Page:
Posted by: africanpressorganization | 26 June 2012

Sierra Leone Victims Receive Compensation


 

 

Sierra Leone Victims Receive Compensation

 

GENEVA, Switzerland, June 26, 2012/African Press Organization (APO)/ — The National Commission for Social Action (NaCSA) yesterday began a new round of cash payments to 10,753 victims of gross human rights violations suffered during Sierra Leone’s decade long conflict that ended in 2002.

 

The payments, financed by UN Peace Building Fund (UNPBF) and implemented by NaCSA with IOM support, are worth a total of USD 860,240 and will be disbursed nationwide through the 3rd week of July. Some 20,000 Sierra Leoneans have already benefited from the scheme.

 

The payments, averaging USD 80 per victim, are part of the USD 4.55 million PBF-funded Sierra Leone Reparations Programme (SLRP), which receives technical, administrative and operational support from IOM.

 

Since its inception in 2009 the SLRP has registered and verified 32,148 civilian victims of war, of whom 13,283 were war widows, 8,677 child victims, 5,448 war-wounded, 3,602 victims of sexual violence and 1,138 victims of limb amputation.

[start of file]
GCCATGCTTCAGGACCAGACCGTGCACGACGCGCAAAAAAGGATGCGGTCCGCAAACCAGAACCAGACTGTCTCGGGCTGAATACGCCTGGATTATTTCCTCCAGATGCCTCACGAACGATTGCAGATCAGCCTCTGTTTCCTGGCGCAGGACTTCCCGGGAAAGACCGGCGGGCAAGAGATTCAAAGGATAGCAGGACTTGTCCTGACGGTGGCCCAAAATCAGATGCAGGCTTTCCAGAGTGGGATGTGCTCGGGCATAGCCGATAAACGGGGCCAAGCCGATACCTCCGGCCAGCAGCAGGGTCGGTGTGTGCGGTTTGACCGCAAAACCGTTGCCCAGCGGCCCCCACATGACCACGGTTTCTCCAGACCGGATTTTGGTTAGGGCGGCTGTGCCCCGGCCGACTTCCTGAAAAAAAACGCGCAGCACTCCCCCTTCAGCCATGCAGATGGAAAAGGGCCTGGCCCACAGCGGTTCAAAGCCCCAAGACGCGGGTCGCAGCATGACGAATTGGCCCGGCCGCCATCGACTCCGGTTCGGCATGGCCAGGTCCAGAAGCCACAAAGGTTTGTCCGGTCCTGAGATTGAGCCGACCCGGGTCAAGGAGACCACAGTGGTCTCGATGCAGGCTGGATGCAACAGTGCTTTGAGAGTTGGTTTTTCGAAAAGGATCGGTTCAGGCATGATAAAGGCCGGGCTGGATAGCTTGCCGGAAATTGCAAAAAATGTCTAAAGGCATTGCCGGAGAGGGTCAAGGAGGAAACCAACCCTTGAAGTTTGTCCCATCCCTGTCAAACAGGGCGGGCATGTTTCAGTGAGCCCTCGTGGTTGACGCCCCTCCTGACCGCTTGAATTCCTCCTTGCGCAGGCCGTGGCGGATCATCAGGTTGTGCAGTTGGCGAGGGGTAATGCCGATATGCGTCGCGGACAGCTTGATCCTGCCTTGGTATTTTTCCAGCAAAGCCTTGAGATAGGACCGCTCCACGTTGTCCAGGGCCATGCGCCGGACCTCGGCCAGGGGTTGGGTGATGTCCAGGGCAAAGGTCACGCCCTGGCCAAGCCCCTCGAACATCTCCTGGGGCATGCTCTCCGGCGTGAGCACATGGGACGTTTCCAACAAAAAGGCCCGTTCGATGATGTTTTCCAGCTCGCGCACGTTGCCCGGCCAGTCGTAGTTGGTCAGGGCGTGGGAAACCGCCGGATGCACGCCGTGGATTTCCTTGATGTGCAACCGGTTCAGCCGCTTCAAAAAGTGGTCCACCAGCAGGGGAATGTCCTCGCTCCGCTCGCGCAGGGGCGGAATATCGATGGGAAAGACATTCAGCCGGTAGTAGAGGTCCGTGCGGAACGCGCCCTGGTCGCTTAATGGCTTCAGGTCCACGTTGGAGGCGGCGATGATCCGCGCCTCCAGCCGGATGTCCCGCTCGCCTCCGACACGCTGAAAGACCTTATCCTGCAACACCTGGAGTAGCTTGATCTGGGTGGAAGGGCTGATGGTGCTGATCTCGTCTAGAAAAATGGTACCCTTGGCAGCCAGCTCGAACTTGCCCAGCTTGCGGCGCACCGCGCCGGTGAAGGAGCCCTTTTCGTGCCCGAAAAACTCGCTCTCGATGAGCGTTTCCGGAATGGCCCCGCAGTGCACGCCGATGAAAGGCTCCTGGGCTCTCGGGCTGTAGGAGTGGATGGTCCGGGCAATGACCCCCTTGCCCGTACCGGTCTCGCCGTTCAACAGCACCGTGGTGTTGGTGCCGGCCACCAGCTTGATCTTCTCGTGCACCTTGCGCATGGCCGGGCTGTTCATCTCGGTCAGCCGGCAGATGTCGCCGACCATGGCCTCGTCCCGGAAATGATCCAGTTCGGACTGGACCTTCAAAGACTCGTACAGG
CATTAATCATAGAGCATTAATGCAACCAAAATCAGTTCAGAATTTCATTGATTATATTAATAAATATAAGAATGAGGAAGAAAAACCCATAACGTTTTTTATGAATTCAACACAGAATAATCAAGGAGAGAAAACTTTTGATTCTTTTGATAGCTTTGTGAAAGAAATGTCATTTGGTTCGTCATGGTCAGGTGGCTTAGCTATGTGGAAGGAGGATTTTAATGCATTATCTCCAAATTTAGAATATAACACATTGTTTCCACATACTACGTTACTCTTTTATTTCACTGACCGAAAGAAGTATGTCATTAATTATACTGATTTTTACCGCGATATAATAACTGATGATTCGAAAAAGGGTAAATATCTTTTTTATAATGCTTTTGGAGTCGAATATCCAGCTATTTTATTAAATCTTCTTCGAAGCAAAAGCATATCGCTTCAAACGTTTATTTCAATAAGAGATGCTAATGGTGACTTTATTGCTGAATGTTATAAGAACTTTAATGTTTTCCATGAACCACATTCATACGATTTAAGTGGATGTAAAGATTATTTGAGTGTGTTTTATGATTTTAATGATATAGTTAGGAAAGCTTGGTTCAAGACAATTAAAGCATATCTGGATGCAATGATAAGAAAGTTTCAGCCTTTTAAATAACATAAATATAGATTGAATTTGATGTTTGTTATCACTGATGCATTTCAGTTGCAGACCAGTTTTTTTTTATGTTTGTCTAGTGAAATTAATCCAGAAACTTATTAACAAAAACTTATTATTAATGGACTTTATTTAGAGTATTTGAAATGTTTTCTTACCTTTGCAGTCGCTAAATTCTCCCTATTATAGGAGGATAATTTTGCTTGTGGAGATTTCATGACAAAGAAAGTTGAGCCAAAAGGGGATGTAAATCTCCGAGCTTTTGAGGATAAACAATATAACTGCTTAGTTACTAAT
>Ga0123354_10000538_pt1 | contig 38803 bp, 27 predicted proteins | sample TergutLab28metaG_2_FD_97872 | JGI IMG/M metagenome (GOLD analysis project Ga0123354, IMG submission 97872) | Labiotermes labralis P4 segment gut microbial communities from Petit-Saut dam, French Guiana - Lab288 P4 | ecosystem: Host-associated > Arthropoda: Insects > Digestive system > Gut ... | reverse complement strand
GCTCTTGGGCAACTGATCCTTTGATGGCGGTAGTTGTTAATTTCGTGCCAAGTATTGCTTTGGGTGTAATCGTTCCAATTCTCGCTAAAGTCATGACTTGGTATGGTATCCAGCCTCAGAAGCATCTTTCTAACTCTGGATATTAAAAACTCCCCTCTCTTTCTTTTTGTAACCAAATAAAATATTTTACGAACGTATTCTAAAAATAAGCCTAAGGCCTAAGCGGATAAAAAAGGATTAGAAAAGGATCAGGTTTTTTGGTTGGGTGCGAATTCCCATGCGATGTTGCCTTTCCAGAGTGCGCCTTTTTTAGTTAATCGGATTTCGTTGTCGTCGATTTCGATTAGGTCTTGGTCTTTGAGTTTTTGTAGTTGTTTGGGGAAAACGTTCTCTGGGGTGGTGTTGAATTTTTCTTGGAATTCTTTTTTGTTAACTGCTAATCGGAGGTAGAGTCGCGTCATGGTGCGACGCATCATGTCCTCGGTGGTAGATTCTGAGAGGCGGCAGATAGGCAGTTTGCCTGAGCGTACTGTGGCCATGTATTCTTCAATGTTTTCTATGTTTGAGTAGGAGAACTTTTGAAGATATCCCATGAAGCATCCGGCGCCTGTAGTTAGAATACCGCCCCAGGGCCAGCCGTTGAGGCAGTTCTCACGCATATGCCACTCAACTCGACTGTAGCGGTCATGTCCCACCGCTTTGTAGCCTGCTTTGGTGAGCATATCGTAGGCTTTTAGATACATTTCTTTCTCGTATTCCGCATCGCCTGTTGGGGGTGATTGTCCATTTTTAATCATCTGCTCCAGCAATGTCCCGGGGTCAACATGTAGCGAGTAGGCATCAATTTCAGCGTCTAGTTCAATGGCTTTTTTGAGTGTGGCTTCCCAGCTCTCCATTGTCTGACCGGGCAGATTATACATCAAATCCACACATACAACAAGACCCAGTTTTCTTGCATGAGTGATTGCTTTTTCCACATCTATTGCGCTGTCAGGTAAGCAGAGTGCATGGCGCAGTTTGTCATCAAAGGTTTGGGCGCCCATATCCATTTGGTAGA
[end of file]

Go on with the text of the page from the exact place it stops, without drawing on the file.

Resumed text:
According to NaCSA Director of Reparations Obi Buya-Kamara, it is significant that the payment round started just before the UN’s annual Day of Support to Victims of Torture.

 

“We recall the sufferings that thousands of our compatriots endured during the conflict and the impact this continues to have in their lives. Their daily experience is a constant reminder of the cruelty associated with gross human rights violations during war, as well as all forms of torture, the scars of which often remain for a lifetime,” he said.

 

“Over the next four weeks we will be giving grants as reparations to victims who have never benefited from any programme. We believe that this will help them to start rebuilding their lives,” he added.

 

“Ensuring access to justice, redress and assistance to victims of conflict is an integral part of post-conflict peace consolidation and stabilization efforts, as well as precondition for addressing past wrongs or preventing future forced displacement,” says IOM post-crisis specialist Igor Cvetovski.

 

SOURCE 

International Office of Migration (IOM)


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